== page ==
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Photo: Yana Paskova/Getty Images

Michael Cohen is in trouble. NBC's report that federal investigators "monitored" the phone lines of President Trump's longtime personal lawyer [NBC initially said Cohen was wiretapped] — and intercepted a call between Cohen and the White House — is the latest in a string of reports that reveal the broad scope of the federal government’s investigation.

Why it matters: Things are closing in, rapidly, on Michael Cohen. The repercussions will be felt heavily in the White House, as Cohen, Trump's "fix it" lawyer, is heavily intertwined in Trump’s professional, political, personal, legal and family life. He is, as Axios' Mike Allen put it, "the man with secrets few others hold."

How things unraveled
  • Last year, Cohen was drawn into Mueller's Russia investigation for his contacts with Russians during Trump's 2016 presidential campaign.
  • In February, Cohen said he paid Stormy Daniels, the adult film star alleging she had an affair with Trump, $130,000 during the Trump campaign with his own funds.
  • Last month, federal investigators raided Cohen's office, hotel room, and home, and took records and payments relating to Stormy Daniels' case as well as communications between Trump and Cohen.
  • Last night, Trump's new lawyer, Rudy Giuliani, told Fox's Sean Hannity that the president had actually repaid Michael Cohen for his $130,000 payment to Daniels, despite Trump previously denying any knowledge of the arrangement.
  • In a string of early morning tweets, Trump also admitted to reimbursing Cohen for the $130,000 payment.
  • And today, two sources "with knowledge of the legal proceedings involving Cohen" told NBC that the federal government "monitored" Cohen's phone lines in the weeks leading up to their raids on his office, hotel room, and home in early April.
What we don't know
  • It's still unclear what Cohen is being investigated for. Following last month's raids, The Washington Post reported that Cohen "is under federal federal investigation for possible bank fraud, wire fraud and campaign finance violations," citing three people with knowledge of the case.
View from the White House
  • Giuliani told the Washington Post's Robert Costa that "when he read NBC report, he was furious. 'If they picked up the president, they would have had to notify him.' Said if true, wld be a 'mockery' of attorney-client privilege and 'gov't misconduct.'"
  • And what a former Trump campaign official told Mike Allen last month still rings true: “The guys that know Trump best are the most worried. People are very, very worried. Because it’s Michael [effing] Cohen. Who knows what he’s done?"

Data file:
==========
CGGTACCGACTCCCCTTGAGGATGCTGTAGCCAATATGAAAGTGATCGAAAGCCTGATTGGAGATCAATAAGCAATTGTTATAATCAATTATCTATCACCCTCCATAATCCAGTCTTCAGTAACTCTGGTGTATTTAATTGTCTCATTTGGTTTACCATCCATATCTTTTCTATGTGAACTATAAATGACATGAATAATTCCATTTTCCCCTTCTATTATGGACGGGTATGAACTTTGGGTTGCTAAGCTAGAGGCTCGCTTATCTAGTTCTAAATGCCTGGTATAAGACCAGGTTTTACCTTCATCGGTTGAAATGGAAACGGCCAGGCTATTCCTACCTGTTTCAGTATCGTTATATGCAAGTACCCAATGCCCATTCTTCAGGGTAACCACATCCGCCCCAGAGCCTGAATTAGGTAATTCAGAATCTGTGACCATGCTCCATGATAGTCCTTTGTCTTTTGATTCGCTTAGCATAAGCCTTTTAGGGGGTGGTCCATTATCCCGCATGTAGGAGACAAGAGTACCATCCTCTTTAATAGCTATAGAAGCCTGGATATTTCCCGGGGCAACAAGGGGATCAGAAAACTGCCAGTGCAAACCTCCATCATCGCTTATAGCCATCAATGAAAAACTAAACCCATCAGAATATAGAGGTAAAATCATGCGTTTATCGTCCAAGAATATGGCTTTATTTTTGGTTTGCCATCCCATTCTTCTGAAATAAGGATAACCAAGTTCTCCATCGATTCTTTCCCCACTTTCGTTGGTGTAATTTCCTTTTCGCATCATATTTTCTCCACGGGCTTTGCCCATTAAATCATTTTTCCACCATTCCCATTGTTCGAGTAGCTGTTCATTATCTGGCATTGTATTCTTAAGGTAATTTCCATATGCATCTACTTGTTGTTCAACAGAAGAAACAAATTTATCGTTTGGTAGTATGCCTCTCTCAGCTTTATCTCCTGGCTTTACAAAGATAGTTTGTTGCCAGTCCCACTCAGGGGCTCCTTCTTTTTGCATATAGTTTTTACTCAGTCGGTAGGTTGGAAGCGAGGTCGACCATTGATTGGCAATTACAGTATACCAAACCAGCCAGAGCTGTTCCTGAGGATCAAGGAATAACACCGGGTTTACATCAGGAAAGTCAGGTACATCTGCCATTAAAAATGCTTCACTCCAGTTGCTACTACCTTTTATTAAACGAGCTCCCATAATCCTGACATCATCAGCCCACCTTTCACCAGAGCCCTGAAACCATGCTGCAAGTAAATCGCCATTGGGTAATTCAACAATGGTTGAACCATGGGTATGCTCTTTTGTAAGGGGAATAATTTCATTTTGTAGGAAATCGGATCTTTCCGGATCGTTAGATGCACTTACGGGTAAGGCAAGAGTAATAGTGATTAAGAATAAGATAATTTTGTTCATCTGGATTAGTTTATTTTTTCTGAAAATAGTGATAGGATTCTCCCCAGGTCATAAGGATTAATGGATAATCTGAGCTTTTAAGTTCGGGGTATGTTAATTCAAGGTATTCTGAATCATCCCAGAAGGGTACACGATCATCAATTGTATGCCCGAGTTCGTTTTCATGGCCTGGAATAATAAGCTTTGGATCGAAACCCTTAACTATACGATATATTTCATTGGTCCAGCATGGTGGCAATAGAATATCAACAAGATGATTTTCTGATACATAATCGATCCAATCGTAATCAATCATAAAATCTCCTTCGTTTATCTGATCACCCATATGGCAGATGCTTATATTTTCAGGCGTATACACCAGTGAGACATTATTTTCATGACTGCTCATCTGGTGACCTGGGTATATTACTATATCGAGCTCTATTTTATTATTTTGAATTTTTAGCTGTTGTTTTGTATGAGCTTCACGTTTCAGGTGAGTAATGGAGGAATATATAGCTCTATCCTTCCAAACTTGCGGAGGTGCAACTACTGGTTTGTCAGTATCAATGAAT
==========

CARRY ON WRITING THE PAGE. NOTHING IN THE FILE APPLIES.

Editor's note: NBC News reported today that Trump lawyer Michael Cohen's phone was wiretapped in the weeks prior to the FBI raid. They later corrected their story on air, noting that federal authorities were “monitoring” Cohen's phone calls but not listening to them as previously reported. This story has been updated to reflect that correction.

Go deeper

GOP implosion: Trump threats, payback

Spotted last week on a work van in Evansville, Ind. Photo: Sam Owens/The Evansville Courier & Press via Reuters

The GOP is getting torn apart by a spreading revolt against party leaders for failing to stand up for former President Trump and punish his critics.

Why it matters: Republican leaders suffered a nightmarish two months in Washington. Outside the nation’s capital, it's even worse.

Erica Pandey, author of @Work
3 hours ago - Economy & Business

The limits of Biden's plan to cancel student debt

Data: New York Fed Consumer Credit Panel/Equifax; Chart: Axios Visuals

There’s a growing consensus among Americans who want President Biden to cancel student debt — but addressing the ballooning debt burden is much more complicated than it seems.

Why it matters: Student debt is stopping millions of Americans from buying homes, buying cars and starting families. And the crisis is rapidly getting worse.

Why made-for-TV moments matter during the pandemic

Photo illustration: Sarah Grillo/Axios. Photos: Erin Schaff-Pool, Biden Inaugural Committee via Getty Images

In a world where most Americans are isolated and forced to laugh, cry and mourn without friends or family by their side, viral moments can offer critical opportunities to unite the country or divide it.

Driving the news: President Biden's inauguration was produced to create several made-for-social viral moments, a tactic similar to what the Democratic National Committee and the Biden campaign pulled off during the Democratic National Convention.